One of the industry’s leading master fulfillment companies, Links Unlimited, Cincinnati, OH, like many, had a year to remember but so far has come out of it stronger than ever, says Scott Kooken, CEO and founder.
The last thing Scott Kooken planned for in 2019 was a pandemic. His company had made a major commitment to construct a 180,000-square-foot facility, and, on a personal note, he and his wife adopted a child, their first. Despite multiple challenges, the company’s new state-of-the-art fulfillment warehouse is fully operational with a thriving incentive, loyalty, and in-house kitting and customization department, and a broader set of customers than ever, Kooken says.
Kooken admits that it was no easy year. He’s happy that revenues held up and that he could keep all his employees. The pandemic, he says, provided some key lessons on how to deal with challenges in business that he shared with RRN in a recent interview.
People Are Key
“When the pandemic hit,” he says, “We made a commitment to keep all our employees. If we had to furlough, the plan was to rotate work so that everyone would take a small hit rather than anyone lose their job.” Thankfully, he says, he did not have to furlough people.
The pandemic only reinforced the importance of employee engagement for his company, he emphasizes. “Knowing that we weren’t giving up on our team, even when we ourselves didn’t know what was going on, our employees’ morale remained high, despite the challenges of working from home and the warehouse safety precautions.”
That employee loyalty, he says, not only provides a competitive edge but will help attract other employees now that Links is in a hiring mode again. “People are saying good things about us.”
Having knowledgeable, experienced employees steeped in his company’s corporate culture turned out to be an advantage, he says. “Over this last year, we picked up a lot of business from second-tier suppliers. Clients appreciate that we proactively communicate; that we stand by our commitments, and that our people know what they are doing.”
The key to customer retention, Kooken says, is to provide reliable delivery and effective, proactive communications about inventory, pricing, and availability of rebates. “People appreciate our reaching out to them instead of their having to wait to ask.” He says the best thing you can do to grow business with clients is consistently dedicated to meeting service-level commitments; providing proactive communications and looking for ways to save money for clients or help do things more efficiently.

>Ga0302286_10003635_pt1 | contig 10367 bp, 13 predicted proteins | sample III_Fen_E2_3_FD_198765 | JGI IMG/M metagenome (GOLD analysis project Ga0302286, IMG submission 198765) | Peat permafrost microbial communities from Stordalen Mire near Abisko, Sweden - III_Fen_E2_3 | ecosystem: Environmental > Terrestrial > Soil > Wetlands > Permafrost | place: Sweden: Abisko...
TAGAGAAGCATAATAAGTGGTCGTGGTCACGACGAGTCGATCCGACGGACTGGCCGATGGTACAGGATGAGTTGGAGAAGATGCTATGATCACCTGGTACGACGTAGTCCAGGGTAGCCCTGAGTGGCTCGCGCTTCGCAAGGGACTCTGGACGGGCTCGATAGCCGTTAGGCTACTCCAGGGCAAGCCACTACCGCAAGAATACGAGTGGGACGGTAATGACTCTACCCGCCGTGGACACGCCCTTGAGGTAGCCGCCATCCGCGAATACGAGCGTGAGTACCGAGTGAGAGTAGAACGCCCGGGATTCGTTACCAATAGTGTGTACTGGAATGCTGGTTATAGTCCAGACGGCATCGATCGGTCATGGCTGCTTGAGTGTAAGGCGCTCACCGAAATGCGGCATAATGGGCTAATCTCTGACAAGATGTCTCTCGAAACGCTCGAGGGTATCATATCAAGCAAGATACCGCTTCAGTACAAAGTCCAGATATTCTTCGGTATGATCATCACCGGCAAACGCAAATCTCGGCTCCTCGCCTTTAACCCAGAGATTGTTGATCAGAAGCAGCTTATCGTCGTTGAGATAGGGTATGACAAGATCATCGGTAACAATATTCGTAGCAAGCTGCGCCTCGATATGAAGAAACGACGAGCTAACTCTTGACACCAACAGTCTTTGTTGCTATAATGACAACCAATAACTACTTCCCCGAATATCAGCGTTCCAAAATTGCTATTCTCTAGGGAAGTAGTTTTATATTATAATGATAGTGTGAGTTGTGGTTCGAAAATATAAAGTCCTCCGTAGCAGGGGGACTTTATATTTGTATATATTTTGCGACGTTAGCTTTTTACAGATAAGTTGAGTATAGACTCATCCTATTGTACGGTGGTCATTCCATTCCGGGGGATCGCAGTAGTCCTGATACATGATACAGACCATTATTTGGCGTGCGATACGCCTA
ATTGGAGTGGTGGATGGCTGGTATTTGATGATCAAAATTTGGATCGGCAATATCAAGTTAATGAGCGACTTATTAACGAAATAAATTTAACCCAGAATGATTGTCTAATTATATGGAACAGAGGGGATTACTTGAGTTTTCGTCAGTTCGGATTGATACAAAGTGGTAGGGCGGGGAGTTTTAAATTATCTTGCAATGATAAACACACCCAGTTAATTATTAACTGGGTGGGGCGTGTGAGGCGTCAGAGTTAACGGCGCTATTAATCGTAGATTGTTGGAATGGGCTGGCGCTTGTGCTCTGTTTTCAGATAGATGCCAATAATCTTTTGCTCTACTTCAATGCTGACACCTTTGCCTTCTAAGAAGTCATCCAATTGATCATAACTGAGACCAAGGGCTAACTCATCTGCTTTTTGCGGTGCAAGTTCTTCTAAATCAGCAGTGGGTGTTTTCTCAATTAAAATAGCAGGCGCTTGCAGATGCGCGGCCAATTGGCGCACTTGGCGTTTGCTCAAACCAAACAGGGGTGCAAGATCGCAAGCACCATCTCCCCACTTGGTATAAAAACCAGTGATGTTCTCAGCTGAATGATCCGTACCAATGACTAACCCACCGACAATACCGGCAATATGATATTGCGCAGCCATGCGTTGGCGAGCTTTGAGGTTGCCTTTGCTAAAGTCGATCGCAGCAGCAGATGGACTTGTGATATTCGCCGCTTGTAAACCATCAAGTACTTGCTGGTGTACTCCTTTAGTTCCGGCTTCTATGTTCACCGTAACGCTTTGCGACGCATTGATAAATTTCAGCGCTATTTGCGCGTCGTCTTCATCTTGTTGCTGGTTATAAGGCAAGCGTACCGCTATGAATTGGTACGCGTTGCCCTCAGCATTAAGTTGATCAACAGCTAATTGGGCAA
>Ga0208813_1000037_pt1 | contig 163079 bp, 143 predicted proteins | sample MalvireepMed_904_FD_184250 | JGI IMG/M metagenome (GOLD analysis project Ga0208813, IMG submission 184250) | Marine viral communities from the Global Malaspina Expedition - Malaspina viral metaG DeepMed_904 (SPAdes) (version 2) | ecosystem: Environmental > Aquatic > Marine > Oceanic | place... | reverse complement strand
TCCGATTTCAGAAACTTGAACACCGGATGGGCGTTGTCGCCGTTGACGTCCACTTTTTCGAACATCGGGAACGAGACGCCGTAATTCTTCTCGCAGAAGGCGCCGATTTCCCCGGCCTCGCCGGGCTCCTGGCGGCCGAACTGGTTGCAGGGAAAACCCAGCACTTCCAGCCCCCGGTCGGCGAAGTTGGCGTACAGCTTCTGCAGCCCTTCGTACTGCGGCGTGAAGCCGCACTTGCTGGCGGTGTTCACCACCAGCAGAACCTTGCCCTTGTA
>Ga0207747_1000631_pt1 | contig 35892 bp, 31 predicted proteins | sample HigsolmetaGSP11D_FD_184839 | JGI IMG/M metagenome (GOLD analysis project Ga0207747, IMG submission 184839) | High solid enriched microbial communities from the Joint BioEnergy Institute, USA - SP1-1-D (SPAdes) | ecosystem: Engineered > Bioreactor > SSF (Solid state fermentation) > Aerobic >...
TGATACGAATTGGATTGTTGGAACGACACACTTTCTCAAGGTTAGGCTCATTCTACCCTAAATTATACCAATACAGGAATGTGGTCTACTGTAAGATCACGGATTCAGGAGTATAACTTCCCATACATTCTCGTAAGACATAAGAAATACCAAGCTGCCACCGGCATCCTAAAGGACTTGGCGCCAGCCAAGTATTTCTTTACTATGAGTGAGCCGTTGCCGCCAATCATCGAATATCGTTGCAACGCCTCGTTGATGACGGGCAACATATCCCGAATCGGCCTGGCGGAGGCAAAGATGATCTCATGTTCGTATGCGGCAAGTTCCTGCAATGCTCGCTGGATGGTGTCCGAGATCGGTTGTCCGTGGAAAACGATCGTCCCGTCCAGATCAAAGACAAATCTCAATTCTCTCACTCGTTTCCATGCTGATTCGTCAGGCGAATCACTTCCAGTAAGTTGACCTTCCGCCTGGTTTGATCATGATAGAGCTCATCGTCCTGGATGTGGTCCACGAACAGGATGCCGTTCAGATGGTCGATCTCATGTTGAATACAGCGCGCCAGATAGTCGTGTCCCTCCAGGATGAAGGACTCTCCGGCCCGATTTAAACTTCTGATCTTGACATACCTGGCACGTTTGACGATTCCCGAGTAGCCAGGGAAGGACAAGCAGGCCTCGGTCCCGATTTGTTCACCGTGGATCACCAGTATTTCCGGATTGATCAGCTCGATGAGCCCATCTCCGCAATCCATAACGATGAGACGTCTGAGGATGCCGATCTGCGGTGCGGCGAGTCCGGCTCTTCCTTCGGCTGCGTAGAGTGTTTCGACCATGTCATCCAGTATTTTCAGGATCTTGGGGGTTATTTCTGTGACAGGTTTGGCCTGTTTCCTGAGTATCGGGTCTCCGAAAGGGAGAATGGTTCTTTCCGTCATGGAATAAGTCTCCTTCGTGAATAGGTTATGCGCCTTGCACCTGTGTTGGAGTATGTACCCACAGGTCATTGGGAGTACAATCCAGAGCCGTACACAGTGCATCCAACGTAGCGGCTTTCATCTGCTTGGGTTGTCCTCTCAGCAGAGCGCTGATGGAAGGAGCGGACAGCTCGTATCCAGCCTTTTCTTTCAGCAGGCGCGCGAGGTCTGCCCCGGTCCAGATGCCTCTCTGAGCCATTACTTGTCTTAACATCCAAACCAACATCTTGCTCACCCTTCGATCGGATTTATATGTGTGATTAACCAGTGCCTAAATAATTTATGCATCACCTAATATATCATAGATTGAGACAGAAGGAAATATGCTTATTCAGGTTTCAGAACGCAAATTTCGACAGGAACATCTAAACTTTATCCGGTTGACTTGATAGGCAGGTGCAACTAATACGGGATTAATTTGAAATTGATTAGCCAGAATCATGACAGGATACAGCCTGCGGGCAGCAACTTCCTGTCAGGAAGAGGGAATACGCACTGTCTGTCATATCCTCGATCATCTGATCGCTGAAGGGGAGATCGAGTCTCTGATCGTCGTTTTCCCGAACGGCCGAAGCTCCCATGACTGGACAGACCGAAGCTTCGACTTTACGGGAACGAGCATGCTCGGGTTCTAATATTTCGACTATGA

Seize Opportunities in Customization, Kitting, and Fulfillment
Facing unprecedented uncertainty after the pandemic struck, he says his company’s management focused on its operational strengths—inventory and fulfillment management, logistics, and customization and kitting capabilities. “We were able to bring our level of inventory down over the summer while meeting our service-level requirements. At the same time, we broadened our base of customers because of our sophisticated fulfillment, logistics, and kitting capabilities and by providing lower shipping costs because of our location, cost management, and strong supply chain relationships.”
Kooken says his company has experienced increased demand for leading brands for gifting, incentives, recognition, as well as customization and personalization. One customer, he adds, sent out tens of thousands of “hang in there” gifts with a personal note; another outfitted the home offices for thousands of employees.
Manage Inventory, Receivables, and Cash
“When the pandemic hit, we realized we weren’t just going to sit there. We paid particular attention to inventory management, receivables, and cash. The last thing we wanted was to be stuck with stale merchandise in the fourth quarter.”
Respect Your Supply Chain
Selecting the right supply chain partners and recognizing their importance to your business is critical to success, Kooken says. “We like any company depend upon outside vendors, particularly in transportation. We can provide better rates and services to our clients because of the care we put into those relationships with our suppliers.” Having strong supply chain relationships, he says, is particularly helpful in the current climate of inventory shortfalls or bottlenecks.
Focus on Logistics
In addition to the company’s focus on freight operations, it continues to enhance its quality management system to make sure the right product gets to the right person with the right personal communications in the established cycle times.” The company continues to increase its emphasis on lean and quality management strategies, he says.
The Next Challenge for 2021
Despite the continuing uncertainty because of the pandemic, Links is increasing its team by over 20% because of higher demand. “This is no easy task in terms of training when you have six-feet social distancing in our facility and when people are mostly working at home.”
Kooken says the goal is to bring everybody back to the office later this year but recognizes that the pandemic proved that it’s possible to run a business remotely. “We’re still reviewing the impact of work from home and how that will affect our operations in the future.”